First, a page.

NASA is investigating a possible problem with the Lucy spacecraft hours after launch


NASA says its engineers are currently investigating a potential problem with their Lucy spacecraft in which one of its solar arrays may have failed to hold its place, according to a digital trend technical report.

Lucy was launched aboard a United Launch Alliance Atlas 5 rocket from Cape Canaveral, Florida, on Saturday, October 16.

The spacecraft is headed toward Jupiter to study Trojan asteroids on an ambitious mission that scientists hope will tell us more about the formation of our solar system billions of years ago.

But the space agency revealed that when Lucy deployed its 24-foot-wide solar arrays 90 minutes after launch and 30 minutes after separating from the rocket’s second stage, one of them may have failed to snap into place.

In a message posted on its website on Sunday, October 17, NASA said that while Lucy appears to be “working well and stable, indications are that the second array may not be completely closed.” However, both arrays are producing energy at present.

She said that in the current position of the spacecraft (the spacecraft’s orientation in space), Lucy can continue to operate “without any threat to her health and safety.”

NASA confirmed that its team is now “analyzing spacecraft data to understand the situation and determine the next steps to achieve a full deployment of the solar system.” It declined to describe the potential consequences if it failed to secure the second set.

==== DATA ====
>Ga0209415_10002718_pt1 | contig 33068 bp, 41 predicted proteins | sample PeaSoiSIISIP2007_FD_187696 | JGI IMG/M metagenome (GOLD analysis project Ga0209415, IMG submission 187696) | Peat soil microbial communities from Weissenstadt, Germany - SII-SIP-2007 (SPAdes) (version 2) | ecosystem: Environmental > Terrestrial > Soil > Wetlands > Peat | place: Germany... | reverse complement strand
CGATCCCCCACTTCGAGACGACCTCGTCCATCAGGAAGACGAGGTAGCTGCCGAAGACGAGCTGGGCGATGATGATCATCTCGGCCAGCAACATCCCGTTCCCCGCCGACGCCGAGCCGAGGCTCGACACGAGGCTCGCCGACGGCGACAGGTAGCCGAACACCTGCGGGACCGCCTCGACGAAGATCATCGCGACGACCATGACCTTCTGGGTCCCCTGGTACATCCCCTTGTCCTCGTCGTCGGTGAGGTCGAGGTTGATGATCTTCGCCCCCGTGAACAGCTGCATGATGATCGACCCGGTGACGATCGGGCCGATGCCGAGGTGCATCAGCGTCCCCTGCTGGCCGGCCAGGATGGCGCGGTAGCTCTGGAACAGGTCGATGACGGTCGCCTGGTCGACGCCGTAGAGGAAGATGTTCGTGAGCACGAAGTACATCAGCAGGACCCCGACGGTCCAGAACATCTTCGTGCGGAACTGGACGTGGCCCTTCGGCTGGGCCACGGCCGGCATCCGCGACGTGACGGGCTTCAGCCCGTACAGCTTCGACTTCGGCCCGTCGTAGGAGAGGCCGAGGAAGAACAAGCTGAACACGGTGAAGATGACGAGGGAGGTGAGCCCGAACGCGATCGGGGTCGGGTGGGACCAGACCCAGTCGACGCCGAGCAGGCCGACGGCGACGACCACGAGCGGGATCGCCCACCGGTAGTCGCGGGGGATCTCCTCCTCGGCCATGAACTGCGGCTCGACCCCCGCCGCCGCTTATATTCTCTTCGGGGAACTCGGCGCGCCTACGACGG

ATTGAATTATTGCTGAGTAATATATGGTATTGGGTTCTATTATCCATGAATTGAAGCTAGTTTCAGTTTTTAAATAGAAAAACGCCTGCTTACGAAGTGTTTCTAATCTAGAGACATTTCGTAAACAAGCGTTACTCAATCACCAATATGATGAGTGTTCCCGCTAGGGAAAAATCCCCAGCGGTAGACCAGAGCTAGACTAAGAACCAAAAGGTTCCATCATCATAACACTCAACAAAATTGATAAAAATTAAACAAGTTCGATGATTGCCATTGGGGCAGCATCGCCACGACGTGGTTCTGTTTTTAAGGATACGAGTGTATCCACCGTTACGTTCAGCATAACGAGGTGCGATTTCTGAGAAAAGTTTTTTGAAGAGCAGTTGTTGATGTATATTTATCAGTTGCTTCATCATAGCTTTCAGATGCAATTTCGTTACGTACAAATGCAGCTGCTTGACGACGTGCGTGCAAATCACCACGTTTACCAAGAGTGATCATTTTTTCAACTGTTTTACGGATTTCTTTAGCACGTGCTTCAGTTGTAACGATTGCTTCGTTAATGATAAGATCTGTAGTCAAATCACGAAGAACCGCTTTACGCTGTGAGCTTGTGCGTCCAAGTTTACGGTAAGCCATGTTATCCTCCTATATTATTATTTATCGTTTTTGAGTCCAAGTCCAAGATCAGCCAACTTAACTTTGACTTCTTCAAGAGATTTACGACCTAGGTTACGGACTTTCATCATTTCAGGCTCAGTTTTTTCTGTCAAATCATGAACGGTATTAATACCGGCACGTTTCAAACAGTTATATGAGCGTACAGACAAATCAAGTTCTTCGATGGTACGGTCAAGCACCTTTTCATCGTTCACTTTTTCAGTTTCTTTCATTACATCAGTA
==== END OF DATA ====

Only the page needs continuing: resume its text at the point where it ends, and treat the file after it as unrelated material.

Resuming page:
It’s clearly a worrisome situation, but Thomas Zurbuchen, NASA associate administrator for science, made a positive note after hearing the news, tweeting: “This team has overcome many challenges already and I’m confident they will prevail here too.”

The spacecraft is currently traveling at 67,000 miles per hour on a trajectory that it must see orbiting the sun and returning it toward Earth in October of next year for gravitational assistance to send it to its destination.

Planning for the Lucy mission began in 2014, and assuming it overcomes the current problem, it will be NASA’s first single spacecraft mission to explore many different asteroids — eight in total.

“It will be several years before we reach the first Trojan asteroid, but these things are well worth the wait and all, the effort because of their tremendous scientific value,” Lucy mission principal investigator Hal Levison of Southwest Research Institute said while discussing the challenging 12-year endeavor recently. They are like diamonds in the sky,

We’ll be sure to provide an update once NASA releases more information about the current anomaly.


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